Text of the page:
Inserting the card into the book spine

4. And voila, your book now has two placeholder ribbons. Ask your book how it feels. It will reply: Ecce vide, pulchra sumus. (“See, we are beautiful.”)
Book with ribbons

My Desert Island Books

Suppose you were to spend ten years on a desert island, with no access to TV or the internet. All of your physical needs are taken care of: you have food, clothing, and shelter. But you are allowed to take only 10 books with you. These 10 books would have to sustain you for ten years.

What 10 books would you take?

Here are ones I would take:

1. Shakespeare
2. The Bible
3. The Catechism of the Catholic Church
4. The Imitation of Christ
5. Jane Austen
6. An anthology of poetry, e.g., The New Penguin Book of English Verse

As for the remainder, I’m not sure. Here are some possibilities:
  • Plato? I need to read some more of his books before I decide.
  • Aristotle? I’ve read Categories and De Interpretatione and they were dry as dust.
  • Homer? I enjoyed The Odyssey and am making my way through The Iliad. But I’m not sure if I would read them multiple times.
  • St. Teresa of Avila? Haven’t read very much from her yet, so the jury’s out.
  • Aquinas? Haven’t started reading him yet. May turn out to be too dry for me.
  • Augustine? I’m a third of the way through his De Civitate Dei. It hasn’t been too enjoyable. We’ll see.
  • Dante? I read the Inferno. It was alright.
I received the "How To Read A Book" DVD for Christmas, and it was interesting to hear Mortimer Adler and Charles Van Doren list their top 10 desert island books:

Mortimer Adler’s Desert Island Books

1. Thucydides: History of the Peloponnesian War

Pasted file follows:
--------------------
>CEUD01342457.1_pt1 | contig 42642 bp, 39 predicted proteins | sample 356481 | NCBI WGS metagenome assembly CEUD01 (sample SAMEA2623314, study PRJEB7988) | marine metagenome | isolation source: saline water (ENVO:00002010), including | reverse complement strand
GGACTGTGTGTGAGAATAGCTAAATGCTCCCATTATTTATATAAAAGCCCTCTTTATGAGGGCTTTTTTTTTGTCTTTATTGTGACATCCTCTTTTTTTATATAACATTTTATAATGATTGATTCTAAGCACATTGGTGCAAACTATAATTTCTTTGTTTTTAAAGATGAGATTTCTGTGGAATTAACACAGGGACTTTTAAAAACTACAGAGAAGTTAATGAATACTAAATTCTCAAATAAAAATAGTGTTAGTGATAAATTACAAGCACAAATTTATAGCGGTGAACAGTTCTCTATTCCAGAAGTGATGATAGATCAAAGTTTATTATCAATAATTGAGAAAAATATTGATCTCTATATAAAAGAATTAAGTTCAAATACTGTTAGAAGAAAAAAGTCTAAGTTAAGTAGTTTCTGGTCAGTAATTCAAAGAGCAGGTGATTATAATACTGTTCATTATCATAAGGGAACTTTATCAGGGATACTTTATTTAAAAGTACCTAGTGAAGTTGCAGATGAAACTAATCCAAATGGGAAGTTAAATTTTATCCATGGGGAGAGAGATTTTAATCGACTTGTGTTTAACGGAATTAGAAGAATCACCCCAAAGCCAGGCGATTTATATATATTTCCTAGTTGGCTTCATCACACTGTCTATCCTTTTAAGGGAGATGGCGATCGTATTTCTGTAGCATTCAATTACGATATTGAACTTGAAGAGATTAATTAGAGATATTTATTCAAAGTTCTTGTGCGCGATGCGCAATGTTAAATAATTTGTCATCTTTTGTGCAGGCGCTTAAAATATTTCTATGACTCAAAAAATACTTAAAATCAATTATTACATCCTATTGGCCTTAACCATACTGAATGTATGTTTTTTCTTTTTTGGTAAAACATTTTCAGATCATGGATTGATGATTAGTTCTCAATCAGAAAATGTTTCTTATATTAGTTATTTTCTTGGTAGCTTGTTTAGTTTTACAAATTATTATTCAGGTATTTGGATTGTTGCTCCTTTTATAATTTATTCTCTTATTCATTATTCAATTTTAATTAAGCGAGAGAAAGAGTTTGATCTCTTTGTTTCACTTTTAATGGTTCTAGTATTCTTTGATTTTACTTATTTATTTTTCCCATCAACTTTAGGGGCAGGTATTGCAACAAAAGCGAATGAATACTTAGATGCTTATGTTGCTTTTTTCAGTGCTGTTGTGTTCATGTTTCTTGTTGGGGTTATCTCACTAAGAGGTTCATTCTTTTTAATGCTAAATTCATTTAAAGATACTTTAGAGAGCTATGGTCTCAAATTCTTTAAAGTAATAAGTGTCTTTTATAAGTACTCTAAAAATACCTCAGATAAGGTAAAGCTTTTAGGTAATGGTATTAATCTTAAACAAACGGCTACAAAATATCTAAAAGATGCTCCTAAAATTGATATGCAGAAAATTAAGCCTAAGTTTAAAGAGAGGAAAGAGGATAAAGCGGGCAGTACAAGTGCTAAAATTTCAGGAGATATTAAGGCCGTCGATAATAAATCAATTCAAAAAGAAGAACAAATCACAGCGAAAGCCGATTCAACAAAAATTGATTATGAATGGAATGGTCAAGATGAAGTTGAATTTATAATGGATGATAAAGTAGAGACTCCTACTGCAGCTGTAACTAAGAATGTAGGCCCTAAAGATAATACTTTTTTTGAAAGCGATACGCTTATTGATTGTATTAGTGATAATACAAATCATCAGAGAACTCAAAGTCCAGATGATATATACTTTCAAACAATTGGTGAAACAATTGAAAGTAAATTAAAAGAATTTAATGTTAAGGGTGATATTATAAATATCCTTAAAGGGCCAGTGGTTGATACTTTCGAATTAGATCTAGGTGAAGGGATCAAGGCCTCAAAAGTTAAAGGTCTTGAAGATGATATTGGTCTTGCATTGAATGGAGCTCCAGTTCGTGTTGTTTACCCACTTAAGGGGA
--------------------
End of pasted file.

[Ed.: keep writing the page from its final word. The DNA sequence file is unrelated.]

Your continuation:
2. Aristotle: Ethics, Politics
3. Plato
4. Plutarch: Lives
5. Augustine: Confessions
6. Aquinas: Summa Theologica
7. Montaigne: Essays
8. Shakespeare
9. Locke: Of Civil Government, Essay Concerning Human Understanding
10. Tolstoy: War and Peace

Charles Van Doren’s Desert Island Books

1. Montaigne: Essays
2. Shakespeare
3. Plutarch: Lives
4. Homer: Iliad, Odyssey
5. Dante: Complete Works
6. Cervantes: Don Quixote
7. Freud
8. The Bible
9. An anthology of poetry
10. Collected Poems of Mark Van Doren

What would your 10 desert island books be?

Saturday, January 02, 2010

Idea capture on an old-school voice recorder

Olympus S-711 voice recorder

I picked up this Olympus microcassette recorder from Staples for 35 bucks. Why? It’s a quick way for me to record an idea or something I need to remember to do. My cell phone has a voice recorder but it allows only 10 notes. There’s also a voice recorder on my PDA, but I need to enter a password then navigate some menus to get at it. I also have pen and paper in my wallet, but it’s faster to speak than to write.

So whether I’m sitting in the car, or taking a shower, or walking along the street, I can quickly take this out and press Record when I need to note an idea for later. Of course, it’s sometimes not appropriate to pull out a tape recorder, such as when you’re having a conversation with someone, in which case you use pen and paper. But it’s pretty handy for most situations (not to mention cheap).

I transfer these voice notes to my main system (Outlook) every few days, or during my GTD Weekly Review on Saturdays.

It’s a hardy little unit. As General Chuck Yeager said in praise of an engine, “Simple, few parts, easy to maintain, very strong.”